registered specifically for the study using a representative sample of
registrars. The study will compare harmful acts associated with public
vs. non-public addresses and examine impact of public Whois and
anti-harvesting measures.

The GNSO Council is also considering a “Whois Registrant
Identification” Study, which will look at how registrants are
identified in Whois and study the extent to which domains used by
legal persons (commercial entities) or for commercial purposes are: 1)
not clearly identified as commercial entities in Whois (perhaps their
identity is obscured or suggests that the registrant is a
non-commercial entity); and 2) are correlated to use of privacy and
proxy services.

A third study area, still in the initial evaluation stage, will look
more closely at proxy and privacy services from two perspectives:

1) whether domain names used to conduct illegal or harmful Internet
activities are registered via proxy and privacy services to obscure
the perpetrator’s identity; and 2) the extent to which proxy and
privacy services impede or delay timely identification of
perpetrators. More information about these studies will be available
in the coming weeks.

For all of these studies, ICANN’s policy staff are still at the
initial stage of gathering costs and feasibility to provide to the
GNSO Council, then the Council and staff will decide which studies to
conduct. Studies would be initiated after the Council decides what to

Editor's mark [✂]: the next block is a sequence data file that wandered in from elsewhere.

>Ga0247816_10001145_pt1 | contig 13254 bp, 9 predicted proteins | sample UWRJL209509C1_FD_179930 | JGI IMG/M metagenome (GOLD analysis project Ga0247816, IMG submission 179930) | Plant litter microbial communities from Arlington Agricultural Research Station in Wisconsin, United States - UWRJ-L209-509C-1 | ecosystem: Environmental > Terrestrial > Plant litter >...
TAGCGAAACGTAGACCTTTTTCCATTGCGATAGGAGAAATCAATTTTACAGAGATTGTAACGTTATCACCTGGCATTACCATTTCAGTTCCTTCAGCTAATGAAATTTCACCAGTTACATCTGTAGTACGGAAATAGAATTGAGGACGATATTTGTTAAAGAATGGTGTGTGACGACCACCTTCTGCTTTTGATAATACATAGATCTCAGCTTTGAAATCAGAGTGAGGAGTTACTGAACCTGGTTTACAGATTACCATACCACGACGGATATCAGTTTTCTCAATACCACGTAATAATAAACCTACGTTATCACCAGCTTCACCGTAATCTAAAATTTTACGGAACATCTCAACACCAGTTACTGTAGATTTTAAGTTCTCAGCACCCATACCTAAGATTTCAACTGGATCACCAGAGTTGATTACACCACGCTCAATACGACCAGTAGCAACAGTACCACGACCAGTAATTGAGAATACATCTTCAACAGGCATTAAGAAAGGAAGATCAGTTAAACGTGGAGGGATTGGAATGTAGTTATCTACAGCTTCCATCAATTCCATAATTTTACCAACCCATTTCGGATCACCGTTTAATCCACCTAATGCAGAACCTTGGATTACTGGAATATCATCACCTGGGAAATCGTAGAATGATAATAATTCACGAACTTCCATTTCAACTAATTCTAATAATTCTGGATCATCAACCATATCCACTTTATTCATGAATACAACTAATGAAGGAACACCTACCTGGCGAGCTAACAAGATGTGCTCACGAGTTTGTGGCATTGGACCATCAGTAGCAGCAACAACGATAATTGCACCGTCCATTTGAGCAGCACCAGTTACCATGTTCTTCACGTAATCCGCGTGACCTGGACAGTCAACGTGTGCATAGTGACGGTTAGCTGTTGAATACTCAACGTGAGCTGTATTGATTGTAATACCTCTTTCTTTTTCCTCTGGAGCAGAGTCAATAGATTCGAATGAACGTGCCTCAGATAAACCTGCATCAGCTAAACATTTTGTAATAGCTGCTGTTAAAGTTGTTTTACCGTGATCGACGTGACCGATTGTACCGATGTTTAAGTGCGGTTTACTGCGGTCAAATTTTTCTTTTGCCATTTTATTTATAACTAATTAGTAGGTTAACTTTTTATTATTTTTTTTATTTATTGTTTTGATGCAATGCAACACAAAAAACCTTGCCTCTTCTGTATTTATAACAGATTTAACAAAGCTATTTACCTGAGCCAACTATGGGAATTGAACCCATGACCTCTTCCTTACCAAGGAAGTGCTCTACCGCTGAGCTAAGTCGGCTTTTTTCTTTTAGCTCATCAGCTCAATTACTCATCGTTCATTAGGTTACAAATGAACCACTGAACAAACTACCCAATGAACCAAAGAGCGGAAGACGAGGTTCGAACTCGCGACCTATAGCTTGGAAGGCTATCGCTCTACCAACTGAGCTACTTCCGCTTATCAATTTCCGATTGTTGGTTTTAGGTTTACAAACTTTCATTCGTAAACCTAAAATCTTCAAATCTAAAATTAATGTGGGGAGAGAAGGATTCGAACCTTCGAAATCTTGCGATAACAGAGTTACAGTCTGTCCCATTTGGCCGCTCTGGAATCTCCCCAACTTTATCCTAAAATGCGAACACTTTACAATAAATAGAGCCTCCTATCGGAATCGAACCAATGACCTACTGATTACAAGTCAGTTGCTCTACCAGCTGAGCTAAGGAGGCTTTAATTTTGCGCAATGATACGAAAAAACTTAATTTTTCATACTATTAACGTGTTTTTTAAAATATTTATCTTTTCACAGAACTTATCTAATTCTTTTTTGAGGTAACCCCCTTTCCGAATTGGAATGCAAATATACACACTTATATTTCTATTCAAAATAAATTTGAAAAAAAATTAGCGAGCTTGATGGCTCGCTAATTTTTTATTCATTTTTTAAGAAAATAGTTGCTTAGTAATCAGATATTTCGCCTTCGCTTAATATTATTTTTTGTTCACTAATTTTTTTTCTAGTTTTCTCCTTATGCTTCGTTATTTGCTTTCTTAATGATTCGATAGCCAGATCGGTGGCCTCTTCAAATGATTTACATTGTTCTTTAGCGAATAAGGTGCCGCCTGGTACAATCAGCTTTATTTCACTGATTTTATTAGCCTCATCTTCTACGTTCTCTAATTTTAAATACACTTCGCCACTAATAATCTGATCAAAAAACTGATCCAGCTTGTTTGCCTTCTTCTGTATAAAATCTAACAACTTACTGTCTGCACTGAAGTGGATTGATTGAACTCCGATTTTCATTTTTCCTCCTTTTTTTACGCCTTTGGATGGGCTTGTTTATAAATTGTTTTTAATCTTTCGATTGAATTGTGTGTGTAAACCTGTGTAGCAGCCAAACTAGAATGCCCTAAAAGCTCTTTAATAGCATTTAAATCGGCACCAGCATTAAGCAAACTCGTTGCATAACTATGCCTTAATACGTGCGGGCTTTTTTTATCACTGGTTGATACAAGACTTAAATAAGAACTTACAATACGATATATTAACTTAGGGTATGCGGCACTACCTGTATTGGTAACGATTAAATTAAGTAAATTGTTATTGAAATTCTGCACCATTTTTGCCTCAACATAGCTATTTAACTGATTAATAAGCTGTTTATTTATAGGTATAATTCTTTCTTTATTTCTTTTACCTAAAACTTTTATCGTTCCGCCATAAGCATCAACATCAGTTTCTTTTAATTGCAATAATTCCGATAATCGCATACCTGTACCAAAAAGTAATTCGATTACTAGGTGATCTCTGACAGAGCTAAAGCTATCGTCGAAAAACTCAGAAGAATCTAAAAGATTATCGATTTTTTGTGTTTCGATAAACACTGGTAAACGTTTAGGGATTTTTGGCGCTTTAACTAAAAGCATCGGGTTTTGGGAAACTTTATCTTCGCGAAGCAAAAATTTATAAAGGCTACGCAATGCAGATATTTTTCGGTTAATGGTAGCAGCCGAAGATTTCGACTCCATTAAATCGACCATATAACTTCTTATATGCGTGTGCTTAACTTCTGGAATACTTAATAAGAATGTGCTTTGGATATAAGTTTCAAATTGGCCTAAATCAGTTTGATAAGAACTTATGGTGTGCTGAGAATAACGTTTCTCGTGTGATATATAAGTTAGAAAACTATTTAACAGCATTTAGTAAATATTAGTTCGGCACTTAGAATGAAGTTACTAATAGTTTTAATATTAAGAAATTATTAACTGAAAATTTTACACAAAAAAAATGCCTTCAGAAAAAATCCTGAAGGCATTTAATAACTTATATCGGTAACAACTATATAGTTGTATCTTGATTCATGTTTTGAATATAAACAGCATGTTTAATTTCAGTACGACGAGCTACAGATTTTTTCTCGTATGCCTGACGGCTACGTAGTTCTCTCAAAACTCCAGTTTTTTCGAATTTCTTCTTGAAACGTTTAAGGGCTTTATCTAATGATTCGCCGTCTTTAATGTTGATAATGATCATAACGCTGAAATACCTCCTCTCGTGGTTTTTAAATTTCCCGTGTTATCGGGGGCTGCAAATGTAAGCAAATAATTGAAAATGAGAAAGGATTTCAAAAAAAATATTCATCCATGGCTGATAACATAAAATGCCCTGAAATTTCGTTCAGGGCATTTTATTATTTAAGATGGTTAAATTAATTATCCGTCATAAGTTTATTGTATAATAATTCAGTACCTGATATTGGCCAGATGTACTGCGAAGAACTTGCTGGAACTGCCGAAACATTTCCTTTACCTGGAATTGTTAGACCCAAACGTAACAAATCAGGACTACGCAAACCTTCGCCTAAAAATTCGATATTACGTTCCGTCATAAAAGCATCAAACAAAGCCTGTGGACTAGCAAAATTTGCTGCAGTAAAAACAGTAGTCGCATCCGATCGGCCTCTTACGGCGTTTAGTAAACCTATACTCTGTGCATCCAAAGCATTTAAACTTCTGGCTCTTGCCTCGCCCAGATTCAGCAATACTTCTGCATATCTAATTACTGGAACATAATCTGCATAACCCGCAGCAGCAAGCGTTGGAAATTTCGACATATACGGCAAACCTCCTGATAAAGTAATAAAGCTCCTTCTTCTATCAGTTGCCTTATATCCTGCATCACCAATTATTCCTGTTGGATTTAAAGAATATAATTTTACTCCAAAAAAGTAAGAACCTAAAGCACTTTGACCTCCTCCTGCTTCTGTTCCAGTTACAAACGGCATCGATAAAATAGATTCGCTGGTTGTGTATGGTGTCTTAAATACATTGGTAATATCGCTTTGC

do, and would likely take a number of months to complete.

ICANN’s compliance department is also conducting studies of Whois.
More information may be found at: http://www.icann.org/en/compliance/

Q: For IDN domain owners, are there available Whois tools that allow
one to easily look up an IDN.com?

There are several . . . Domaintools.com is [a] source (www.domaintools.com).

Q: What improvements to the Whois system can domain name owners look forward to?

A: Information provided by future studies of Whois will provide a
factual foundation for further policy making on Whois. In addition,
there are two other initiatives that may result in changes to Whois in
the longer term.

The first is a working group on Internationalized Registration Data
that is currently underway. Currently, no standards or guidelines
define how Domain Registration Data should be composed and displayed.
As volumes of registrations increase from around the world, it will be
increasingly hard for those who use WHOIS contact data today to “read”
contact information displayed in different non-US ASCII language
character sets. This technical group was recently convened to study
the feasibility and suitability of introducing display specifications
to deal with the internationalization of Registration Data. The
initial set of goals of the group is to gain an understanding of, and
achieve consensus on, the types, kinds, and encodings of registration
data that contracted parties would collect, display and maintain. This
group’s work is just beginning at this time.

Staff is also compiling an inventory of Whois features and
requirements based on current requirements and capabilities suggested
in previous policy discussions. This inventory, once complete, is
intended to provide a foundation for considering significant changes
to Whois in the future, including a possible replacement to the
current Whois protocol.

More information about policy development activities at ICANN may be
found at: http://www.icann.org/en/policy/.